The tunnels were first built in 1940 to hold 8,000 people during air raids
A secret network of tunnels 100ft (30m) under central London has gone on sale.
The Kingsway Tunnels were built in 1940 as deep air-raid shelters which could accommodate 8,000 people.
They have since been used as a public record library and a telephone exchange. The Post Office took over the tunnels after World War Two.
Now its successor, BT, is selling the 77,000 sq ft of space, and the firm hopes the sale could attract offers of about £5m.
Access to the mile-long system of horizontal and vertical shafts is through unmarked doors in the street on High Holborn.
The site is fully equipped with electricity, water supply and ventilation equipment.
The tunnels once housed the telephone exchange which connected the Cold War hotline between the presidents of the US and USSR.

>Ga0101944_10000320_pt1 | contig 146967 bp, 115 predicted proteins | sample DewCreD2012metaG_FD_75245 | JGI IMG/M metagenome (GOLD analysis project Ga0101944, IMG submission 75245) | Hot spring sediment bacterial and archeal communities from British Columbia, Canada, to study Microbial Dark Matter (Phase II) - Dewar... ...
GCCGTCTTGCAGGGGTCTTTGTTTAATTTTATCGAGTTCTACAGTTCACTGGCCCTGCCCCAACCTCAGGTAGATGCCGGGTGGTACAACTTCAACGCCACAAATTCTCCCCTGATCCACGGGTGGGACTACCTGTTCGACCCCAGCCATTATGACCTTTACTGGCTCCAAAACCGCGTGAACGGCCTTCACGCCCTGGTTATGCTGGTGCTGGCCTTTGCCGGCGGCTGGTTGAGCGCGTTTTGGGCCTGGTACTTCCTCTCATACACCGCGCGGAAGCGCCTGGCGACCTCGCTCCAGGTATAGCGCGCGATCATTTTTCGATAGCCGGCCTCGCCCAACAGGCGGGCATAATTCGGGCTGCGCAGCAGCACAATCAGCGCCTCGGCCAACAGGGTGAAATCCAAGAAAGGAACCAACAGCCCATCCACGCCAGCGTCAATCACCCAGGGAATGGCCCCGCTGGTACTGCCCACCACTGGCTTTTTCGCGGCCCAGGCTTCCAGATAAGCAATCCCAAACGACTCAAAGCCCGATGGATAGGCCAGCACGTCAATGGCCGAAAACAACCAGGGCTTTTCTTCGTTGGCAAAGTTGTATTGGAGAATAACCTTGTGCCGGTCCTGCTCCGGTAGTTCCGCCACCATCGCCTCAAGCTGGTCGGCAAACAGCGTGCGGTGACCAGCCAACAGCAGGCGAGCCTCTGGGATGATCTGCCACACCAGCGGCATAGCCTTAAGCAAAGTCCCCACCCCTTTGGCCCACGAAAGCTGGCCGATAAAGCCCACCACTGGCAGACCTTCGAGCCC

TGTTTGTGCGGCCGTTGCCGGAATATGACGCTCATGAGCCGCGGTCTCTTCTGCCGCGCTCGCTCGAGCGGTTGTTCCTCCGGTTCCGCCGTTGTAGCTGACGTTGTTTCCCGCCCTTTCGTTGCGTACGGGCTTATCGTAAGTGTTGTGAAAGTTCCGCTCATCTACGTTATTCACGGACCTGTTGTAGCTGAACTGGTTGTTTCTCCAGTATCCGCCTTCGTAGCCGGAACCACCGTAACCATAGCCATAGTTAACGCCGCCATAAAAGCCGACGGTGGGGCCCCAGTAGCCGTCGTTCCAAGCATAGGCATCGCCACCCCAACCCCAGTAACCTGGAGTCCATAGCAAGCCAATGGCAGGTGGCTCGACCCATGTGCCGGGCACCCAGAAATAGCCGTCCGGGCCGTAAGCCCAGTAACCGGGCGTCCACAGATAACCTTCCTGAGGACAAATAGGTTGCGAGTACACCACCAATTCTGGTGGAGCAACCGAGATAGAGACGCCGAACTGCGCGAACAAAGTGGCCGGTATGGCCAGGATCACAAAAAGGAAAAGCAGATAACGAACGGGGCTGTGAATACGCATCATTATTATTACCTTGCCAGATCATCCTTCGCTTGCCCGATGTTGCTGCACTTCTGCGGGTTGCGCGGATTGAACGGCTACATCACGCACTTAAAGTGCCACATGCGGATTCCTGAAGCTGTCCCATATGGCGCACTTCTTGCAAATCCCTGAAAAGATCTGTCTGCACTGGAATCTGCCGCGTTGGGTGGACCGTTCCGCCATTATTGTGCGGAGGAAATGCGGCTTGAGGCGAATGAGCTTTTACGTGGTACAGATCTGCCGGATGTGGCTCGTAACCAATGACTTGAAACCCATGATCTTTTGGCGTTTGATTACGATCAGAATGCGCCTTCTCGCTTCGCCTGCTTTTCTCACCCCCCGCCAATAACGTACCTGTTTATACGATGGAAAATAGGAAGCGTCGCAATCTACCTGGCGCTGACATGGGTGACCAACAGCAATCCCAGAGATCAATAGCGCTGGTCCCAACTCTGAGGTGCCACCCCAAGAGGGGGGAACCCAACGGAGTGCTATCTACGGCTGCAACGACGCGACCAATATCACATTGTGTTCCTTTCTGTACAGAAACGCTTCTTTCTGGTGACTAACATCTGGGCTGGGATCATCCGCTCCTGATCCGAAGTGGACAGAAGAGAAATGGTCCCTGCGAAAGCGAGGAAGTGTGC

BT put the site up for sale in 1996 but failed to find a buyer, but now the company hopes to find a government department or large company to move in and make the site productive again.
Elaine Hewitt, group property director for BT, said: "We are looking for a purchaser with the imagination and stature to return the tunnels to productive use.
"The site has the most fantastic history and, now that we have no requirement for it for telecommunications use, it is right that we should offer it to the market."
The unique nature of the site means it is unsuitable for conversion into a hotel or office, BT said.